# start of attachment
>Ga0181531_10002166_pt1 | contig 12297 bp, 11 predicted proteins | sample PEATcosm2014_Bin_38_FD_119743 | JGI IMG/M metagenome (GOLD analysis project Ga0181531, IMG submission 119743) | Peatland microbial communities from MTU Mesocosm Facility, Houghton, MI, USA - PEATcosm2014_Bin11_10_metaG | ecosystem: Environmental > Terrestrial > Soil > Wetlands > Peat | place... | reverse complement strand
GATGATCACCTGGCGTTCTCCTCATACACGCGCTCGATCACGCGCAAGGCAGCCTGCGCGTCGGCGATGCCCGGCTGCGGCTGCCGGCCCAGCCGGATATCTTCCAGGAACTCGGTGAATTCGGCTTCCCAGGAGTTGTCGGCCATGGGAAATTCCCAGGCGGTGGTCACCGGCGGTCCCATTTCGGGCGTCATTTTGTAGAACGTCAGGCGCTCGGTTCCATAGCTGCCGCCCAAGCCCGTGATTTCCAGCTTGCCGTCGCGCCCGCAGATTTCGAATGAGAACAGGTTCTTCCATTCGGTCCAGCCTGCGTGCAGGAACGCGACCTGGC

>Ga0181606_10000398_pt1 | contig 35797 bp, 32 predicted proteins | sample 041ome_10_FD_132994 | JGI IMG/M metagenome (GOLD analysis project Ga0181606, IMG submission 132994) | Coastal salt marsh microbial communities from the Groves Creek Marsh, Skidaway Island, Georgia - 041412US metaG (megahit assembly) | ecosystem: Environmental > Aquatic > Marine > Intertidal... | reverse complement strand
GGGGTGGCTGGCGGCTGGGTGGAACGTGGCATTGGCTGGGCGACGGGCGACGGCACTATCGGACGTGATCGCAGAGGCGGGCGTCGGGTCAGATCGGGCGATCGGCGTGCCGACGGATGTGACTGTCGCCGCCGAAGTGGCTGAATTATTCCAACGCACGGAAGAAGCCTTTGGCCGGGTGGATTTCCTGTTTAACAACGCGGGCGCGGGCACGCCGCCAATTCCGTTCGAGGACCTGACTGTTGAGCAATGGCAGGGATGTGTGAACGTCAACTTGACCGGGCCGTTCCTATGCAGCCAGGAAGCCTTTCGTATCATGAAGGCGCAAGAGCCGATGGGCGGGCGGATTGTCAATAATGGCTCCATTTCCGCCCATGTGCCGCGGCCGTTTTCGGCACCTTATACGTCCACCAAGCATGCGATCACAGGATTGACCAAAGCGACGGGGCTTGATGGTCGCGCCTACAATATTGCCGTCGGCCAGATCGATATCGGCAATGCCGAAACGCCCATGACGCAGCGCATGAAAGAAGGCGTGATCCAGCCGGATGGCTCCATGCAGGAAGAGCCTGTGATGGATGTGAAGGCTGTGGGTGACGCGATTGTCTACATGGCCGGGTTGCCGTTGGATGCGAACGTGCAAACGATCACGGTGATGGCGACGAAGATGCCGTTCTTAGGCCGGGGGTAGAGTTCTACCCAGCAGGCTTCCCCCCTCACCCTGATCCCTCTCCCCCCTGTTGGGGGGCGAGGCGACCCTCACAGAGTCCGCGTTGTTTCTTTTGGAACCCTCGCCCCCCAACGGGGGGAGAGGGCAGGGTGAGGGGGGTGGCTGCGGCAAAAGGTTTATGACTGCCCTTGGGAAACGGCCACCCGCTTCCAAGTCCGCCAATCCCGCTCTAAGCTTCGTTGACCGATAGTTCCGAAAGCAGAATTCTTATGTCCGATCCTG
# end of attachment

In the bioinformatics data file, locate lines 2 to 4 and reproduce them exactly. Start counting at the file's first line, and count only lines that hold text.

GATGATCACCTGGCGTTCTCCTCATACACGCGCTCGATCACGCGCAAGGCAGCCTGCGCGTCGGCGATGCCCGGCTGCGGCTGCCGGCCCAGCCGGATATCTTCCAGGAACTCGGTGAATTCGGCTTCCCAGGAGTTGTCGGCCATGGGAAATTCCCAGGCGGTGGTCACCGGCGGTCCCATTTCGGGCGTCATTTTGTAGAACGTCAGGCGCTCGGTTCCATAGCTGCCGCCCAAGCCCGTGATTTCCAGCTTGCCGTCGCGCCCGCAGATTTCGAATGAGAACAGGTTCTTCCATTCGGTCCAGCCTGCGTGCAGGAACGCGACCTGGC

>Ga0181606_10000398_pt1 | contig 35797 bp, 32 predicted proteins | sample 041ome_10_FD_132994 | JGI IMG/M metagenome (GOLD analysis project Ga0181606, IMG submission 132994) | Coastal salt marsh microbial communities from the Groves Creek Marsh, Skidaway Island, Georgia - 041412US metaG (megahit assembly) | ecosystem: Environmental > Aquatic > Marine > Intertidal... | reverse complement strand
GGGGTGGCTGGCGGCTGGGTGGAACGTGGCATTGGCTGGGCGACGGGCGACGGCACTATCGGACGTGATCGCAGAGGCGGGCGTCGGGTCAGATCGGGCGATCGGCGTGCCGACGGATGTGACTGTCGCCGCCGAAGTGGCTGAATTATTCCAACGCACGGAAGAAGCCTTTGGCCGGGTGGATTTCCTGTTTAACAACGCGGGCGCGGGCACGCCGCCAATTCCGTTCGAGGACCTGACTGTTGAGCAATGGCAGGGATGTGTGAACGTCAACTTGACCGGGCCGTTCCTATGCAGCCAGGAAGCCTTTCGTATCATGAAGGCGCAAGAGCCGATGGGCGGGCGGATTGTCAATAATGGCTCCATTTCCGCCCATGTGCCGCGGCCGTTTTCGGCACCTTATACGTCCACCAAGCATGCGATCACAGGATTGACCAAAGCGACGGGGCTTGATGGTCGCGCCTACAATATTGCCGTCGGCCAGATCGATATCGGCAATGCCGAAACGCCCATGACGCAGCGCATGAAAGAAGGCGTGATCCAGCCGGATGGCTCCATGCAGGAAGAGCCTGTGATGGATGTGAAGGCTGTGGGTGACGCGATTGTCTACATGGCCGGGTTGCCGTTGGATGCGAACGTGCAAACGATCACGGTGATGGCGACGAAGATGCCGTTCTTAGGCCGGGGGTAGAGTTCTACCCAGCAGGCTTCCCCCCTCACCCTGATCCCTCTCCCCCCTGTTGGGGGGCGAGGCGACCCTCACAGAGTCCGCGTTGTTTCTTTTGGAACCCTCGCCCCCCAACGGGGGGAGAGGGCAGGGTGAGGGGGGTGGCTGCGGCAAAAGGTTTATGACTGCCCTTGGGAAACGGCCACCCGCTTCCAAGTCCGCCAATCCCGCTCTAAGCTTCGTTGACCGATAGTTCCGAAAGCAGAATTCTTATGTCCGATCCTG